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Gas-Phase Reactions of [VO2(OH)2] and [V2O5(OH)] with Methanol: Experiment and Theory

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journal contribution
posted on 14.02.2013, 00:00 by Benjamin L. Harris, Tom Waters, George N. Khairallah, Richard A. J. O’Hair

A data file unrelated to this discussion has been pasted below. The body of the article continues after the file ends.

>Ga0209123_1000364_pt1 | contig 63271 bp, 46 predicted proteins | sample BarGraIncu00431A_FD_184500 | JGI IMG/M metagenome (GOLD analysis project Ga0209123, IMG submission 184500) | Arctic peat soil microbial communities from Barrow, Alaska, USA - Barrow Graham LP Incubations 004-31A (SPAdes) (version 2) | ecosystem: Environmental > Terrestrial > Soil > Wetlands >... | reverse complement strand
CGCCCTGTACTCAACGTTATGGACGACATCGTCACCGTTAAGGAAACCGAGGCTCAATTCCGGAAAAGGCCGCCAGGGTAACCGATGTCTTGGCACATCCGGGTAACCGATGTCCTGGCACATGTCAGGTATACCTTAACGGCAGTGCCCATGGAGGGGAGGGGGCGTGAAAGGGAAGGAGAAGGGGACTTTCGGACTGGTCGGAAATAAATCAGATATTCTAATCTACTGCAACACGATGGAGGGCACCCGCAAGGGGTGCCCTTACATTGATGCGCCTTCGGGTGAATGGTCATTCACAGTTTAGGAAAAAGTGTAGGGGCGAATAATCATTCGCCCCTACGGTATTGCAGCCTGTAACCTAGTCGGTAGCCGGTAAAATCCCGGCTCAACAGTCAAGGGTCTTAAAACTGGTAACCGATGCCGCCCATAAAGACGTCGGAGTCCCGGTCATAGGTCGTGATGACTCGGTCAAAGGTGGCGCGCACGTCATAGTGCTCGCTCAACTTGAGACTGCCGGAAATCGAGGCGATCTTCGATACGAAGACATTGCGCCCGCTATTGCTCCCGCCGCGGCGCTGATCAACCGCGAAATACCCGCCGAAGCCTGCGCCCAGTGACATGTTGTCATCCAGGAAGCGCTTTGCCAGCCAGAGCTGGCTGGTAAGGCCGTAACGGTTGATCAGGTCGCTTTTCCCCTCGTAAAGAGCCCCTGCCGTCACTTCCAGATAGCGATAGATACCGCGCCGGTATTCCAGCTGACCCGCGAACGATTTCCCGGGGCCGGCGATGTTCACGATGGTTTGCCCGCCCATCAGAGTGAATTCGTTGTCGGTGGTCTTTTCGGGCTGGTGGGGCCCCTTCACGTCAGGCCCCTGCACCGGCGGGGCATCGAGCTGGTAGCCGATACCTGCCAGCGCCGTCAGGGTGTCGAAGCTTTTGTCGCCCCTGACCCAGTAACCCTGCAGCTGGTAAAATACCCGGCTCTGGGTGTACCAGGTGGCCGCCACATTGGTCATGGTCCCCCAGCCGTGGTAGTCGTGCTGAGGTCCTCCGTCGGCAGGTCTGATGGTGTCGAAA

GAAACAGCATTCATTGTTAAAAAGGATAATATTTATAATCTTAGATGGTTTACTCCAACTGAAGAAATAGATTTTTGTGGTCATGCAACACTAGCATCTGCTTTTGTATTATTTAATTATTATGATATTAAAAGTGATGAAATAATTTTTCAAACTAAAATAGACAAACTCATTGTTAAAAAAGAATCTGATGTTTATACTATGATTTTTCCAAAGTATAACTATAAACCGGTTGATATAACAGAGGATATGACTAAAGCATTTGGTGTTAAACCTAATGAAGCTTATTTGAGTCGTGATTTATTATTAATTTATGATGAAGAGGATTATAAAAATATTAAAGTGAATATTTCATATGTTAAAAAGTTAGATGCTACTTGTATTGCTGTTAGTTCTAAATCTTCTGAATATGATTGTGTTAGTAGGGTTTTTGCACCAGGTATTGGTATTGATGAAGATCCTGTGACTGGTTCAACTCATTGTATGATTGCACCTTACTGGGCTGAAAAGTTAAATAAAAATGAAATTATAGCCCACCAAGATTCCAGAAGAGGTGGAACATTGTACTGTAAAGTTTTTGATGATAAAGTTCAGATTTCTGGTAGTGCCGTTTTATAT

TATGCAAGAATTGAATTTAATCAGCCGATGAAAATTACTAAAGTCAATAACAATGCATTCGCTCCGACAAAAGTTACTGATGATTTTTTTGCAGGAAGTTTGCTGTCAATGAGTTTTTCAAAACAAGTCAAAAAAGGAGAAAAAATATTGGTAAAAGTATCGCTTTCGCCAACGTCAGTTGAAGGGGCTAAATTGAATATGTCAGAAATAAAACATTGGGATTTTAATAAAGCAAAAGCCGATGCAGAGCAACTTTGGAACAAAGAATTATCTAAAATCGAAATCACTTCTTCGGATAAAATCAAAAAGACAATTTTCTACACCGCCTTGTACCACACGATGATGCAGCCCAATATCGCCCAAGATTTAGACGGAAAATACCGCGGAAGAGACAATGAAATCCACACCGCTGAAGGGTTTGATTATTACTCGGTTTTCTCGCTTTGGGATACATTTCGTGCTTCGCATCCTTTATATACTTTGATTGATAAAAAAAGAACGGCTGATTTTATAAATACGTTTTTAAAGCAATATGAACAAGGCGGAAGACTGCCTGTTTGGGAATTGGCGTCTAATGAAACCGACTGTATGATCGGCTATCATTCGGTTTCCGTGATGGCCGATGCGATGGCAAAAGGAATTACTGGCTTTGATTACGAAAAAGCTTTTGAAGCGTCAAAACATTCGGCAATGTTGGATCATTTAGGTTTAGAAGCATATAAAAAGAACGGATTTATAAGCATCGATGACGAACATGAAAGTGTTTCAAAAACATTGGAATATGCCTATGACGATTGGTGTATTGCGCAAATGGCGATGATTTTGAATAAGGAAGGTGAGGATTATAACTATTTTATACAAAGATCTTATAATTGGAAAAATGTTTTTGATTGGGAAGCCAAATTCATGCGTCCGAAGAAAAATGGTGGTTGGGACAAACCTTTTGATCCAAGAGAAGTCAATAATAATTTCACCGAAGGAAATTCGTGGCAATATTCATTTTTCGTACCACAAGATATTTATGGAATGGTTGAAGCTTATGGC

The gas-phase reactivity of the vanadium hydroxides [VO2(OH)2] and [V2O5(OH)] toward methanol was examined using a combination of ion–molecule reactions (IMRs) and collision-induced dissociation (CID) in a quadrupole ion trap mass spectrometer. Isotope-labeling experiments with CD3OH, 13CH3OH, and CH318OH were used to confirm the stoichiometry of ions and the observed sequence of reactions. The experimental data were interpreted with the aid of density functional theory calculations, carried out at the B3LYP/SDD6-311++G** level of theory. While [VO2(OH)2] is unreactive, [V2O5(OH)] undergoes a metathesis reaction to yield [V2O5(OCH3)]. The DFT calculations reveal that the metathesis reaction of methanol with [VO2(OH)2] suffers from a barrier of +0.52 eV (relative to separated reactants) but that the reaction of [V2O5(OH)] with methanol readily proceeds via addition/elimination reactions with both transition states being below the energy of the separated reactants. CID of [V2O5(OCH3)] (m/z 213) yields three ions arising from activation of the methoxo ligand: [V2, O6, C, H] (m/z 211); [V2, O5, H] (m/z 183); and [V2, O4, H] (m/z 167). Additional experiments and DFT calculations suggest that these ions arise from losses of H2, formaldehyde and the sequential losses of H2 and CO2, respectively. The use of an 18O-labeled methoxo ligand in [V2O5(18OCH3)] (m/z 215) showed the competing losses of H2C16O and H2C18O and [H2 and C16O18O] and [H2 and C16O2], highlighting that 16O/18O exchange between the methoxo ligand and the vanadium oxide occurs prior to the subsequent fragmentation of the ligand. DFT calculations reveal that a key step involves hydrogen atom transfer from the methoxo ligand to the oxo ligand of the same vanadium center, producing the intermediate [V2O4(OH)­(OCH2)] containing a ketyl radical ligand and a hydroxo ligand. This intermediate can either undergo CH2O loss, or the ketyl radical can couple with an oxo ligand of the adjacent vanadium center, producing [V2O32-O2CH2)], which is a key intermediate in the 16O/18O scrambling and in the H2 loss channel.